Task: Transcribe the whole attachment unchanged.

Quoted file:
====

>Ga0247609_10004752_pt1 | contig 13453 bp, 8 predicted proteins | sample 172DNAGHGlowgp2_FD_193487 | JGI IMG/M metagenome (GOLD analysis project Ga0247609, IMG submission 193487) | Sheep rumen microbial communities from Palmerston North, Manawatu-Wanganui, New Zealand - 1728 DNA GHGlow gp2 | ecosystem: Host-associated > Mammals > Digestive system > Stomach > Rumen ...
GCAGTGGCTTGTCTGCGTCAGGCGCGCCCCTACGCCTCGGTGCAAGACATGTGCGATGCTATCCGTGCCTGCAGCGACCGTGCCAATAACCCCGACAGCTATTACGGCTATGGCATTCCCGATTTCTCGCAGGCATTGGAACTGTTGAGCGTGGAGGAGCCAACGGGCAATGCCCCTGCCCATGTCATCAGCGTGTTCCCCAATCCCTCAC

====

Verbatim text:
>Ga0247609_10004752_pt1 | contig 13453 bp, 8 predicted proteins | sample 172DNAGHGlowgp2_FD_193487 | JGI IMG/M metagenome (GOLD analysis project Ga0247609, IMG submission 193487) | Sheep rumen microbial communities from Palmerston North, Manawatu-Wanganui, New Zealand - 1728 DNA GHGlow gp2 | ecosystem: Host-associated > Mammals > Digestive system > Stomach > Rumen ...
GCAGTGGCTTGTCTGCGTCAGGCGCGCCCCTACGCCTCGGTGCAAGACATGTGCGATGCTATCCGTGCCTGCAGCGACCGTGCCAATAACCCCGACAGCTATTACGGCTATGGCATTCCCGATTTCTCGCAGGCATTGGAACTGTTGAGCGTGGAGGAGCCAACGGGCAATGCCCCTGCCCATGTCATCAGCGTGTTCCCCAATCCCTCAC